September 13, 2010
3rd Annual Philadelphia Undy 5000 Makes Big Strides Against Colon Cancer
Philadelphia, PA (September 13, 2010) – The 3rd Annual Philadelphia Undy 5000 5K run took place on Saturday, September 11 at 9:00 AM Martin Luther King Drive in Philadelphia, PA. Almost 600 adults and children participated in the event to help bring greater awareness to colon cancer, the 2nd leading cause of cancer death in the United States.
"Each year the Philadelphia Undy 5000 grows bigger and bigger," said Andrew Spiegel, CEO of the Colon Cancer Alliance (CCA). "This year, Philly residents helped us raise more than $100,000, which will help support and build the CCA’s national and local patient support and innovative public awareness programs. In addition, a percentage of the funds raised will benefit local colon cancer screening efforts."
The Undy 5000 series, created by the CCA and held in cities across the nation, is designed to promote awareness and education about colon cancer. The event stresses the importance of timely colon cancer screening, and provides valuable information for those already affected by the disease. The American Cancer Society estimates that 142,000 new cases will be diagnosed this year. Through recommended screenings, this cancer can be caught early when treatment is most effective -- or even prevented altogether when pre-cancerous polyps are detected and removed.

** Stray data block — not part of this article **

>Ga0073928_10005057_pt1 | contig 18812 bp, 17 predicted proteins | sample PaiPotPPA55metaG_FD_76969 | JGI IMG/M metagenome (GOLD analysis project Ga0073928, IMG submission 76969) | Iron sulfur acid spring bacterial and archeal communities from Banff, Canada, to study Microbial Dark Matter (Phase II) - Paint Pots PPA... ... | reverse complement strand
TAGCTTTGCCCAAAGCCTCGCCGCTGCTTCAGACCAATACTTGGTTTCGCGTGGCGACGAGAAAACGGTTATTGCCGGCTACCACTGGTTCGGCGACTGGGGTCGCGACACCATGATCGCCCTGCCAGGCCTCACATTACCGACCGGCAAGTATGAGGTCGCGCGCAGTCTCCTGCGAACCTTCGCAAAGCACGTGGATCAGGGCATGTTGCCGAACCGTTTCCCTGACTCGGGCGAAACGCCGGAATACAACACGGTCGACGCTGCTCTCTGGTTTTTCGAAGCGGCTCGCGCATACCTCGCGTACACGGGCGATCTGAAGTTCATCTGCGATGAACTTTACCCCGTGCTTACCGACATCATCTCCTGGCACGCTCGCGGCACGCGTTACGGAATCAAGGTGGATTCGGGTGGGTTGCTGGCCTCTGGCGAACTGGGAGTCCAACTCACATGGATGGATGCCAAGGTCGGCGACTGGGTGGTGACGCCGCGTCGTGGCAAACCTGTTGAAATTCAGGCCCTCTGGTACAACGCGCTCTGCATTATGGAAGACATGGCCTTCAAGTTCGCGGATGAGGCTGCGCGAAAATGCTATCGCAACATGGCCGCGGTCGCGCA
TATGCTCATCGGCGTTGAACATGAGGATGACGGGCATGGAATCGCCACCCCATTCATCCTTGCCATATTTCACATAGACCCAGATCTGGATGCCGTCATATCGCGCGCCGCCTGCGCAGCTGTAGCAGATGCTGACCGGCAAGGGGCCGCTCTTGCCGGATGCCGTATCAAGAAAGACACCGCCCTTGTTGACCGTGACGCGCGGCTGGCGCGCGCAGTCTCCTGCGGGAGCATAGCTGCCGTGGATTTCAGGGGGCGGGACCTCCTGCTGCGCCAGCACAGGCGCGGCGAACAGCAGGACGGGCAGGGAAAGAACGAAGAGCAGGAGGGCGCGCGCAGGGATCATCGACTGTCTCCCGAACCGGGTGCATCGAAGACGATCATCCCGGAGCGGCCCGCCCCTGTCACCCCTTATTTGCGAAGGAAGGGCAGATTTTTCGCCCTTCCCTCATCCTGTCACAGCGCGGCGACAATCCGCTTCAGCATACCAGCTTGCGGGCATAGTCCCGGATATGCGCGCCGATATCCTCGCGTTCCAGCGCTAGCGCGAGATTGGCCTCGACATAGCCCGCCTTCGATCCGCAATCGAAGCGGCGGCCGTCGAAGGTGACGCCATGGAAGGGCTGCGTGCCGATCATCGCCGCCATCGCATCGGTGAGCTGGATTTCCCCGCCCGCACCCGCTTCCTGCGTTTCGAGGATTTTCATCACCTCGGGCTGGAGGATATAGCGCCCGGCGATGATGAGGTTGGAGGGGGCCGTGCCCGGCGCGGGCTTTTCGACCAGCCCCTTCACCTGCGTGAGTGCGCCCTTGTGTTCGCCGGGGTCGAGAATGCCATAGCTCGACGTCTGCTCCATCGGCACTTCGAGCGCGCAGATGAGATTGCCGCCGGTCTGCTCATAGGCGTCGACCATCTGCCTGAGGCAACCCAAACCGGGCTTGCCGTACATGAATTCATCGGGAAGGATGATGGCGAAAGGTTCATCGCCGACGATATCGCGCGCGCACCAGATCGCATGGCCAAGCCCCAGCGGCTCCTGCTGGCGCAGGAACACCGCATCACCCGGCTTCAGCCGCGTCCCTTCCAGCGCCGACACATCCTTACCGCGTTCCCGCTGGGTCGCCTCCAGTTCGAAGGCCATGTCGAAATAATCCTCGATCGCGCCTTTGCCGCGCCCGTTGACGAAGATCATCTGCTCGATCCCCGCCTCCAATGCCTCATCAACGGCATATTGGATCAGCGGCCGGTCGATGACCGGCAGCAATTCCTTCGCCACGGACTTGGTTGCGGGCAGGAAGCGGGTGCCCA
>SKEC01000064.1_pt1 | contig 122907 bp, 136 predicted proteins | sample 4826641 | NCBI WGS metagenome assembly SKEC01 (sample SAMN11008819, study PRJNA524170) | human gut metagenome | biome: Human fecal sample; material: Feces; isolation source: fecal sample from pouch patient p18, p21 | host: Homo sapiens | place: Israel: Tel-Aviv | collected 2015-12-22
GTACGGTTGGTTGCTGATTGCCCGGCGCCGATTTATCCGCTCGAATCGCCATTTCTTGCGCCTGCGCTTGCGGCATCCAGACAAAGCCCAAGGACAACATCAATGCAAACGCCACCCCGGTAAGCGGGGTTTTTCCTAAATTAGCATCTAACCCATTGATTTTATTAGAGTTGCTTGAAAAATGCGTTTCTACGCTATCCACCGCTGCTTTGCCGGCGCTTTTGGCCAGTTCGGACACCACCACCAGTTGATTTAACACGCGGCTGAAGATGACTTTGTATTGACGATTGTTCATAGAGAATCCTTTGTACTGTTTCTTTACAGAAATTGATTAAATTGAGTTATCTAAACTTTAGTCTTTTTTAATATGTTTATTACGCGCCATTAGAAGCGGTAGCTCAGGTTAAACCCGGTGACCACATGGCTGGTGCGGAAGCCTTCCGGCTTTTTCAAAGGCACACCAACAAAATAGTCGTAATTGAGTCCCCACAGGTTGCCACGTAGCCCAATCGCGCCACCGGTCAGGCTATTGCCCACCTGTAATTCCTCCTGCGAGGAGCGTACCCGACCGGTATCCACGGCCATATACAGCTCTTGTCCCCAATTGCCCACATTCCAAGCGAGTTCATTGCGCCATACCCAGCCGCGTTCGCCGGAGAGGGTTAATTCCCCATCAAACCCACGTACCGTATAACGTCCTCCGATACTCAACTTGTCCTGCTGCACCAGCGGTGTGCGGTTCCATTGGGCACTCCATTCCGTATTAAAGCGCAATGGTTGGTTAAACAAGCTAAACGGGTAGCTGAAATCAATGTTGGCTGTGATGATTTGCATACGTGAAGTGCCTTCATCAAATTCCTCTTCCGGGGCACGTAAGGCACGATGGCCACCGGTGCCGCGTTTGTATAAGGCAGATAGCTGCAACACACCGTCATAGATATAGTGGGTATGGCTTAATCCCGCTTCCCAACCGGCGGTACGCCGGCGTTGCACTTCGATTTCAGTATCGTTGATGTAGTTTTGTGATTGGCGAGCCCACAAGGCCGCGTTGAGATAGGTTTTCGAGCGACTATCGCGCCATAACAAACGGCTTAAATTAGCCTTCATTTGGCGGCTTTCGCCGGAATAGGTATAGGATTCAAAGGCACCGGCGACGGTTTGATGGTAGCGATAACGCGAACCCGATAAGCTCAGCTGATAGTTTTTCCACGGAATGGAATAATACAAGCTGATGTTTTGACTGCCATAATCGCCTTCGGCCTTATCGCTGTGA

Regional sponsors of this event included Jefferson Kimmel Cancer Center, City Ave, Crozer Keystone Health Systems, 6ABC, Siemens, Previstage, Fairmount Park and Main Line Health. National sponsors of this event included Amgen Oncology, ASCRS (American Society of Colon and Rectal Surgeons, Bristol Myers Squibb, Ethicon Endo-Surgery, Genentech, MITA (Medical Imaging and Technology Alliance) and Salix Pharmaceuticals.
More information about the Undy 5000 is available online at www.undy5000.org.
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The Colon Cancer Alliance (CCA) is a national patient advocacy organization dedicated to ending the suffering caused by colorectal cancer. In order to increase rates of screening and survivorship, the CCA provides patient support, public education, supports research and conducts advocacy work across America.